What You Need to Know About Illicit Drug Testing

What You Need to Know About Illicit Drug Testing

Health and Fitness September 26, 2017

Pharmacogenetics testing

If you’ve applied for a job, there’s a good chance you may have been asked to undergo testing for illicit drugs. Similarly, in a car accident, crime scene, or other type of accidental death, a toxicological analysis and drug test will be administered. In 2015, almost 10 million urine drug tests showed up as positive in the workforce and misusing antibiotics costs our healthcare system over $20 billion each year. It’s also important to note the people who lose their lives because of illicit drugs each year — either through overdosing, fatal accidents, or crime-related incidents. Nipping the use of illegal drugs in the bud important for not just individuals but also our society at large. So how does one go about testing for illicit drugs? Why are these tests so important? What are the different types of toxicology tests?

What are Common Tests for Illicit Drugs?
The most common types of drugs that are generally tested are amphetamines, barbituates, cocaine, codeine, heroin, hydrocodone, ketamine, LSD, marijuana, ecstasy, methadone, methamphetamines, morphine, opiates, oxycodone, PCP (phencyclidine), steroids, and synthetic drugs — though this is by no means a complete list.

Generally, the tests are administered via a painless urine drug test — you go in a cup that’s sealed and sent off to the lab for testing. This is one of the most effective ways to test, as it’s hard to tamper with. Oxycodone, for example, can be found in urine for up to three days after it’s been consumed and you can detect heroin between 24 and 72 hours after injection.

There are also blood drug tests, though the window in which you can detect the presence of drugs is much shorter than that of a urine test. For example, marijuana can disappear from the bloodstream in six hours. However, these tend to be more invasive and expensive than urine tests and aren’t used as often.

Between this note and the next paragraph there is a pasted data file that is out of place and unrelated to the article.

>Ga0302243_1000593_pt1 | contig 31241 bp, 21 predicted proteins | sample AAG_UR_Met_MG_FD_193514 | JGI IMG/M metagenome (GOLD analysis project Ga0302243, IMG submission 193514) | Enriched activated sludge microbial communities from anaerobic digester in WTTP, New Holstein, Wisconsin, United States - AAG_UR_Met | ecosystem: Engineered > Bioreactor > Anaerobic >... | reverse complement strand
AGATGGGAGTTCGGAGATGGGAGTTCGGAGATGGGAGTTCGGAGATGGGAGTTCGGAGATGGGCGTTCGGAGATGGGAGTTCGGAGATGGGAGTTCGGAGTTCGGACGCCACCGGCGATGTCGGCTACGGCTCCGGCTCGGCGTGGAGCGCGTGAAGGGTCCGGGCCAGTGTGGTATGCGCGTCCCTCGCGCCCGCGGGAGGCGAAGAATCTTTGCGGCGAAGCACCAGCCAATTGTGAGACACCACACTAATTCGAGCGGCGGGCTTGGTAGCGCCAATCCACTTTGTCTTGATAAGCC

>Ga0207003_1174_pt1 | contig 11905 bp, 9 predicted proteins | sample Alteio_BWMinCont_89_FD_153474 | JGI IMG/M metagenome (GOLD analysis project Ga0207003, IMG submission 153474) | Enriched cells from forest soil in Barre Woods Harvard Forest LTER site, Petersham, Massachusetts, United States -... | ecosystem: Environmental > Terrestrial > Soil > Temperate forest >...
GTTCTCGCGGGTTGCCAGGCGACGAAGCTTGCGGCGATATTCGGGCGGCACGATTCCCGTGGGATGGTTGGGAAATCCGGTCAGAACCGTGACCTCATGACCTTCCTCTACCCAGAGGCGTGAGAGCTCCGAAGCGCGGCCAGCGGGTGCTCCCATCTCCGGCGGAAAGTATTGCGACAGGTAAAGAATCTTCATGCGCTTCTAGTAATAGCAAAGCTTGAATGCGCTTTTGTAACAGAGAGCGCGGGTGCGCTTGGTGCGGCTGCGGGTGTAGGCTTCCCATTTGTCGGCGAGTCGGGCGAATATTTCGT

Why Is Testing for Illicit Drugs So Important?
In the workplace, testing for illicit drugs ensures that you’re hiring people who are on the straight and narrow. You don’t have to worry about them coming to work under the influence — or potentially even missing work, because of the drugs. Furthermore, there are many other problems that follow a drug habit that aren’t ideal in a new employee.

In terms of sports or athletics, testing for steroids, for example, can make sure that playing remains fair and that no team or team member is given an unfair (and illegal) advantage.

When it comes to forensics or a legal side, the presence of illicit drugs can either help solidify a party’s guilt, figure out whether a drug overdose or drug-related condition was a factor in the death, or if it was a factor in the crime (such as rape drugs).

Drug testing generally can also work in positive ways, to make sure that a patient responds well to the recommended doses of medicine prescribed. Drug tests can also make sure that patients are appropriately weaned off potentially addictive drugs once they’re no longer needed for their condition.

How Do The Different Types of Toxicology Tests Work?

A toxicology test will check you for drugs or other chemicals that might be in your blood, saliva, or urine and in some cases, will check your sweat or the contents of your stomach.

A blood test
will be very similar to the process of taking blood when you donate. Your arm will be cleaned with alcohol and the needle will be inserted into the vein, collecting blood that flows through a tube. Once enough has been collected, the needle will be removed.

For a urine test, make sure you wash your hands and clean your genitals before taking the sample in the collection cup. You’ll want to catch the sample “mid-stream,” for best results and make sure that you don’t touch the collection cup to your genital area or have it contaminated with other matter.

A saliva test is probably the easiest; you’ll be asked to spit into a tube or be given a swab for your cheek.

Drug screening
or testing can have many different purposes, but all are meant to keep us safe.